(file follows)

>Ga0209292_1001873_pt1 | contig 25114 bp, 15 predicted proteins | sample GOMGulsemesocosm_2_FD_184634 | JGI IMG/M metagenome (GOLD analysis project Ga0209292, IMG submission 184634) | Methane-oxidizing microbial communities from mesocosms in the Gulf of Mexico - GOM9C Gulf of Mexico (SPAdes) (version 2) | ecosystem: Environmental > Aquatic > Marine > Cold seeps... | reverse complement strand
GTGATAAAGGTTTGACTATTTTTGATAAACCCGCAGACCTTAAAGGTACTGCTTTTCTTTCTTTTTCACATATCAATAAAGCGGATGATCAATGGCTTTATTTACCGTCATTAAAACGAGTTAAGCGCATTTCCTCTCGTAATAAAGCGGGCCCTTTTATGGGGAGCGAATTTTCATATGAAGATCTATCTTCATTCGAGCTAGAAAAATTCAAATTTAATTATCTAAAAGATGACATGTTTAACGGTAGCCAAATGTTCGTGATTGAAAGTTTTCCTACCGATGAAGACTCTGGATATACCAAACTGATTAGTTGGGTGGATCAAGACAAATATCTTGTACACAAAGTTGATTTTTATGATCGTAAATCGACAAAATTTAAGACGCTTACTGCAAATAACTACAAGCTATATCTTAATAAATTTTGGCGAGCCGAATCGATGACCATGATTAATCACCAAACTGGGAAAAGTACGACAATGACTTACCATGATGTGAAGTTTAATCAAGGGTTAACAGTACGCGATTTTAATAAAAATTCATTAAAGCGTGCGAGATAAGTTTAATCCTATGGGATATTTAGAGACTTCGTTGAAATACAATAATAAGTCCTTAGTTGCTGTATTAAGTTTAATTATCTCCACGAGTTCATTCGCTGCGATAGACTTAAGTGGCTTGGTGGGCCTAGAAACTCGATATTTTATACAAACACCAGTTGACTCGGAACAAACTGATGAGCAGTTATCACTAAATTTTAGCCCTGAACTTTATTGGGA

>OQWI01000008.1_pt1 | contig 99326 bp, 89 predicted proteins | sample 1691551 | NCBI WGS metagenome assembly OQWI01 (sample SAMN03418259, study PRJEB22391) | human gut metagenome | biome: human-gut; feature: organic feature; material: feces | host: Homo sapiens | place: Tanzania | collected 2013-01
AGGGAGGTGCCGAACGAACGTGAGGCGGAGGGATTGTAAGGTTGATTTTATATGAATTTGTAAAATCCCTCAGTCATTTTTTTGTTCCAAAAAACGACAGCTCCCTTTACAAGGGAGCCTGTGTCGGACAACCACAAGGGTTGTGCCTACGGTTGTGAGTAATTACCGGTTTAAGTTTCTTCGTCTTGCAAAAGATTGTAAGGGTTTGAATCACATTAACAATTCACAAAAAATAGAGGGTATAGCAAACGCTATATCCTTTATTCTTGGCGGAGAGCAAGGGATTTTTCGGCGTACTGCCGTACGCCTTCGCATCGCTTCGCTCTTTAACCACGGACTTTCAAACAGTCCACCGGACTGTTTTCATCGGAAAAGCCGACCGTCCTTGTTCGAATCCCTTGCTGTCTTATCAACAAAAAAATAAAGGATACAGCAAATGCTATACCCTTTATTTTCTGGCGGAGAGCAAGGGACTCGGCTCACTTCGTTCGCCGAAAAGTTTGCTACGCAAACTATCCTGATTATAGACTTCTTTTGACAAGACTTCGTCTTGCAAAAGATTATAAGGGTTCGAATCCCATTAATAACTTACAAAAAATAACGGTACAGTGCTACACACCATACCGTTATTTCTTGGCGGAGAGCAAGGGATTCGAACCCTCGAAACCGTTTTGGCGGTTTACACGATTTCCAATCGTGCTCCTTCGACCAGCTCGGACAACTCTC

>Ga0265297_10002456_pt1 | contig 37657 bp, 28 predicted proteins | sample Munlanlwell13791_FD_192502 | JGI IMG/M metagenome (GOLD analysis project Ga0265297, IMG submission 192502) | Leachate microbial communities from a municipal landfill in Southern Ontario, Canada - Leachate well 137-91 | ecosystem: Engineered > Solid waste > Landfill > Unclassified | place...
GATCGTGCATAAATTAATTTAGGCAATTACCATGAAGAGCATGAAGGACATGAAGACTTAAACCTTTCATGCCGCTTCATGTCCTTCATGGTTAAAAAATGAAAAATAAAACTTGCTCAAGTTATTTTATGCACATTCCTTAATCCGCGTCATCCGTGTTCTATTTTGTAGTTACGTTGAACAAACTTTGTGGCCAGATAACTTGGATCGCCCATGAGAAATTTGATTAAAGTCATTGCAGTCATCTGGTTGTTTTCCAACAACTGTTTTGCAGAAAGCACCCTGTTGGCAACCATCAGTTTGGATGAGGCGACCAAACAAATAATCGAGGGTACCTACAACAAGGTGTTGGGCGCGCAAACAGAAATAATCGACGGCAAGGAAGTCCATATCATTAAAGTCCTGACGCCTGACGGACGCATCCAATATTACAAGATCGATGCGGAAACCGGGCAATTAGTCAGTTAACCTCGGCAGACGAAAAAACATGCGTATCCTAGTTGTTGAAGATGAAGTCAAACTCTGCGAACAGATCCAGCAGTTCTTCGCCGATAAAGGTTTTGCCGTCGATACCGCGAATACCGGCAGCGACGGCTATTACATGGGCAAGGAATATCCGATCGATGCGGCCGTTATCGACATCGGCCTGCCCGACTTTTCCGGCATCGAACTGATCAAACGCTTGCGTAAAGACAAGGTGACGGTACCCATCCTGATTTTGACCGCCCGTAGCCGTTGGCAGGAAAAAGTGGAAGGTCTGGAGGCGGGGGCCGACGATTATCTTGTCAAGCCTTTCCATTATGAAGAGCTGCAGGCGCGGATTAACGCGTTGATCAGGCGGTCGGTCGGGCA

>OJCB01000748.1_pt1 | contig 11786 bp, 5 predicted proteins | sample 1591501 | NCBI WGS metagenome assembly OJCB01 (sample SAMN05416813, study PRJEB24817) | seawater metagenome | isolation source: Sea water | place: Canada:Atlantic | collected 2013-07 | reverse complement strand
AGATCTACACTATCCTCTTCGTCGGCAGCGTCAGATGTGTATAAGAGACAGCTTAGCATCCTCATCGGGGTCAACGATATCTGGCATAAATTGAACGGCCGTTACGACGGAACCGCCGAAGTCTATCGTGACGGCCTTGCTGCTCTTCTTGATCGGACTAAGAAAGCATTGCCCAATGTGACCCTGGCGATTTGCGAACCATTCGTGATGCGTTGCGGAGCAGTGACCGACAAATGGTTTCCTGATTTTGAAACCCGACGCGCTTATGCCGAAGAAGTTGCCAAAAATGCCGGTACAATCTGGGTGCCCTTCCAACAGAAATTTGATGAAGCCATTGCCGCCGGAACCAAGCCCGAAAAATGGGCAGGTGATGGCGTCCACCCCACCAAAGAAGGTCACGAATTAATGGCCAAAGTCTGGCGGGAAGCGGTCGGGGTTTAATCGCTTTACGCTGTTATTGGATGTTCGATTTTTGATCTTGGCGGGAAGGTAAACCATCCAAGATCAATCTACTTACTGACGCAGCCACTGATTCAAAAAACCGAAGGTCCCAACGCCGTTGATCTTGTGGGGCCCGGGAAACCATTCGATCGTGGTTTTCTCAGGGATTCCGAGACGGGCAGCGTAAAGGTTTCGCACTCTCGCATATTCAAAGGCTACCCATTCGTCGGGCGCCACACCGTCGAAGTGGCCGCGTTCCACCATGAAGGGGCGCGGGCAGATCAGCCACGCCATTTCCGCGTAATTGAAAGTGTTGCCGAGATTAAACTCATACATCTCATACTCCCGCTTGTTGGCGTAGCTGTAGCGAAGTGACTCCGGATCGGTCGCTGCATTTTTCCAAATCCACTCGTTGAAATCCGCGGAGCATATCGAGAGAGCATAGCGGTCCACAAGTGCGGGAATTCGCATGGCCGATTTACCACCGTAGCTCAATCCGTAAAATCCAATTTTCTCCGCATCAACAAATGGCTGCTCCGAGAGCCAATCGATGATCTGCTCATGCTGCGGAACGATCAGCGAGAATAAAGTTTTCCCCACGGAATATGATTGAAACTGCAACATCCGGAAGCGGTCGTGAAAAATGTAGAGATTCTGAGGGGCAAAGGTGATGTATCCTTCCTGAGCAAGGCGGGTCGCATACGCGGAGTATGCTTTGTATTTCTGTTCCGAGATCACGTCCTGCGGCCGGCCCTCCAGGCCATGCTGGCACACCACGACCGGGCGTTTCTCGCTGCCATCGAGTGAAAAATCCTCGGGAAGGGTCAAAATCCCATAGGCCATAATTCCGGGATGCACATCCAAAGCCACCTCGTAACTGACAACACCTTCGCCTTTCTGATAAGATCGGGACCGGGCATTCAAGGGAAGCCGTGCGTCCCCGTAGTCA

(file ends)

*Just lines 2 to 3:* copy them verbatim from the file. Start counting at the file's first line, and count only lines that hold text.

GTGATAAAGGTTTGACTATTTTTGATAAACCCGCAGACCTTAAAGGTACTGCTTTTCTTTCTTTTTCACATATCAATAAAGCGGATGATCAATGGCTTTATTTACCGTCATTAAAACGAGTTAAGCGCATTTCCTCTCGTAATAAAGCGGGCCCTTTTATGGGGAGCGAATTTTCATATGAAGATCTATCTTCATTCGAGCTAGAAAAATTCAAATTTAATTATCTAAAAGATGACATGTTTAACGGTAGCCAAATGTTCGTGATTGAAAGTTTTCCTACCGATGAAGACTCTGGATATACCAAACTGATTAGTTGGGTGGATCAAGACAAATATCTTGTACACAAAGTTGATTTTTATGATCGTAAATCGACAAAATTTAAGACGCTTACTGCAAATAACTACAAGCTATATCTTAATAAATTTTGGCGAGCCGAATCGATGACCATGATTAATCACCAAACTGGGAAAAGTACGACAATGACTTACCATGATGTGAAGTTTAATCAAGGGTTAACAGTACGCGATTTTAATAAAAATTCATTAAAGCGTGCGAGATAAGTTTAATCCTATGGGATATTTAGAGACTTCGTTGAAATACAATAATAAGTCCTTAGTTGCTGTATTAAGTTTAATTATCTCCACGAGTTCATTCGCTGCGATAGACTTAAGTGGCTTGGTGGGCCTAGAAACTCGATATTTTATACAAACACCAGTTGACTCGGAACAAACTGATGAGCAGTTATCACTAAATTTTAGCCCTGAACTTTATTGGGA

>OQWI01000008.1_pt1 | contig 99326 bp, 89 predicted proteins | sample 1691551 | NCBI WGS metagenome assembly OQWI01 (sample SAMN03418259, study PRJEB22391) | human gut metagenome | biome: human-gut; feature: organic feature; material: feces | host: Homo sapiens | place: Tanzania | collected 2013-01